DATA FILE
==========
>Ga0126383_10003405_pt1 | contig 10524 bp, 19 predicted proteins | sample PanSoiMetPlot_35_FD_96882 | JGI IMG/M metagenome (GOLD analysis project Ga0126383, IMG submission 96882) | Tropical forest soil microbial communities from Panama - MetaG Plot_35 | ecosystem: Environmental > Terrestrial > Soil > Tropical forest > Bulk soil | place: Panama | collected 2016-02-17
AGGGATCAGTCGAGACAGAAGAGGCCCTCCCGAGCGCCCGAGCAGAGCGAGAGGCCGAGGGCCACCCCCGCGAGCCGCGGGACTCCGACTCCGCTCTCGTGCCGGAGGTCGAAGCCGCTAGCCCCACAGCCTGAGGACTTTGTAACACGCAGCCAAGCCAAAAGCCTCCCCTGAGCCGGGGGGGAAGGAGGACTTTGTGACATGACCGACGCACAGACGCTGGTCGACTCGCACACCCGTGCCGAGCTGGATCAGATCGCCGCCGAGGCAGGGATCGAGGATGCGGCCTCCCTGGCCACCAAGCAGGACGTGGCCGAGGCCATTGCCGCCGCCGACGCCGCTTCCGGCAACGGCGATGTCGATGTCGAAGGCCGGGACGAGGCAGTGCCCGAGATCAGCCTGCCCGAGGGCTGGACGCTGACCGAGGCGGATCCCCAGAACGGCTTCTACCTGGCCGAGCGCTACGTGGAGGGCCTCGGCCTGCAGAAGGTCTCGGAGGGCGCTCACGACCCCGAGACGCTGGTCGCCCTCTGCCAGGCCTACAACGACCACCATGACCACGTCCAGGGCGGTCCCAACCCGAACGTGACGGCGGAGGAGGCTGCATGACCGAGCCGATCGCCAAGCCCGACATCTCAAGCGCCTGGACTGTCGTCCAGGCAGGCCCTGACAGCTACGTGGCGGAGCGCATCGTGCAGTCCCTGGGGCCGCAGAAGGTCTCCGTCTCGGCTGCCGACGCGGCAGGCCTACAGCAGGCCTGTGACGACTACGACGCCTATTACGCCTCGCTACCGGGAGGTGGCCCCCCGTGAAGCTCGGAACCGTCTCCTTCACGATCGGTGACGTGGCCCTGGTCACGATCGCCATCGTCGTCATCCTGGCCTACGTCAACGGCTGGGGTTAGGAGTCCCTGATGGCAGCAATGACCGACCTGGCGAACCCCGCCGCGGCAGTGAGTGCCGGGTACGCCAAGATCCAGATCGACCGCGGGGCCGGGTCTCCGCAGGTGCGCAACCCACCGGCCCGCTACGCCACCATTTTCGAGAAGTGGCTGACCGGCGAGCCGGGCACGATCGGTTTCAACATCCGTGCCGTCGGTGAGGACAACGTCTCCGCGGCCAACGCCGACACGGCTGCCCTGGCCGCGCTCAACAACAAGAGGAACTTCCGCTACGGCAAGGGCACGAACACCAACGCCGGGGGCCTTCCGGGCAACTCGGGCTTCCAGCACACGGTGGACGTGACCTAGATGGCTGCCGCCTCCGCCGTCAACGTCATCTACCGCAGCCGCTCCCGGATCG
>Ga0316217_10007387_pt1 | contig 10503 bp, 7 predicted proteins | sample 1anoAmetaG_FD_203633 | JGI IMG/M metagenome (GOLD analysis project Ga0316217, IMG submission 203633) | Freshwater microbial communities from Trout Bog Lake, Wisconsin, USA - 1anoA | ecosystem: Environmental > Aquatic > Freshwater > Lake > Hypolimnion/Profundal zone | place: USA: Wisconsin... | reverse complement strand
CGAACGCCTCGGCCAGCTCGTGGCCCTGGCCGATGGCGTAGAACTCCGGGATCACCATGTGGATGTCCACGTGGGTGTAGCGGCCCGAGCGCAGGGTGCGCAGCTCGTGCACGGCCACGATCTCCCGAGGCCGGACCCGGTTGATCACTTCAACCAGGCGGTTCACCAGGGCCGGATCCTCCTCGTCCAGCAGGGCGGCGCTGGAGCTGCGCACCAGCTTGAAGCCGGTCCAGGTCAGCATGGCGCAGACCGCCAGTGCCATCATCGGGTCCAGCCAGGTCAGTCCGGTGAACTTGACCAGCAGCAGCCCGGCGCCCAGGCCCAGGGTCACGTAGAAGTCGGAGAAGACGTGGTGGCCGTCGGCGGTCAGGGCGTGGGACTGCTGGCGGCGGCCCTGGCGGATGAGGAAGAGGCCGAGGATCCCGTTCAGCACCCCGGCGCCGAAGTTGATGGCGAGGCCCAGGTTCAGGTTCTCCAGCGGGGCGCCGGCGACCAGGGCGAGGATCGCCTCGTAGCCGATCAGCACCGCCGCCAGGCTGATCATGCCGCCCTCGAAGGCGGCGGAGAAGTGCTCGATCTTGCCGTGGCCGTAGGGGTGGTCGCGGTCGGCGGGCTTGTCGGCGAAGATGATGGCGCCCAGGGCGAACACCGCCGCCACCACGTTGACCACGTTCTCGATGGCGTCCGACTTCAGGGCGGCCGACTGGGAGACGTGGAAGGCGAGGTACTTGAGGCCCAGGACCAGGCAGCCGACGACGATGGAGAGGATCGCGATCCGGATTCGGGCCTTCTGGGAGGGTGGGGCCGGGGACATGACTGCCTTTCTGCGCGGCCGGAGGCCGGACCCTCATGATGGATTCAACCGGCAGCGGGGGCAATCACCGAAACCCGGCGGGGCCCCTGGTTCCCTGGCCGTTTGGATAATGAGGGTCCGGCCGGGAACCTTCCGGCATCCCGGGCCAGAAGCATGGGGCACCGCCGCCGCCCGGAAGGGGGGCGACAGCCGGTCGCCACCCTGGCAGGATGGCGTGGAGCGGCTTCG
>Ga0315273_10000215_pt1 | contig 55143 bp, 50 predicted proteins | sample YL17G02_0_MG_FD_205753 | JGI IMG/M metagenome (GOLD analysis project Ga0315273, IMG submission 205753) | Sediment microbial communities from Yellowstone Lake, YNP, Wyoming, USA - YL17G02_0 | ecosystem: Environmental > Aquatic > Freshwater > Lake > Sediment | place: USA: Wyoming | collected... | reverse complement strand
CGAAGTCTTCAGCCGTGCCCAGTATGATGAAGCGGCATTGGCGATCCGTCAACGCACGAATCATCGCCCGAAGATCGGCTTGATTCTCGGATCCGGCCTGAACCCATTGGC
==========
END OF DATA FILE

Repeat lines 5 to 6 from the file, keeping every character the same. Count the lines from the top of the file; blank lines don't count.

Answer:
>Ga0315273_10000215_pt1 | contig 55143 bp, 50 predicted proteins | sample YL17G02_0_MG_FD_205753 | JGI IMG/M metagenome (GOLD analysis project Ga0315273, IMG submission 205753) | Sediment microbial communities from Yellowstone Lake, YNP, Wyoming, USA - YL17G02_0 | ecosystem: Environmental > Aquatic > Freshwater > Lake > Sediment | place: USA: Wyoming | collected... | reverse complement strand
CGAAGTCTTCAGCCGTGCCCAGTATGATGAAGCGGCATTGGCGATCCGTCAACGCACGAATCATCGCCCGAAGATCGGCTTGATTCTCGGATCCGGCCTGAACCCATTGGC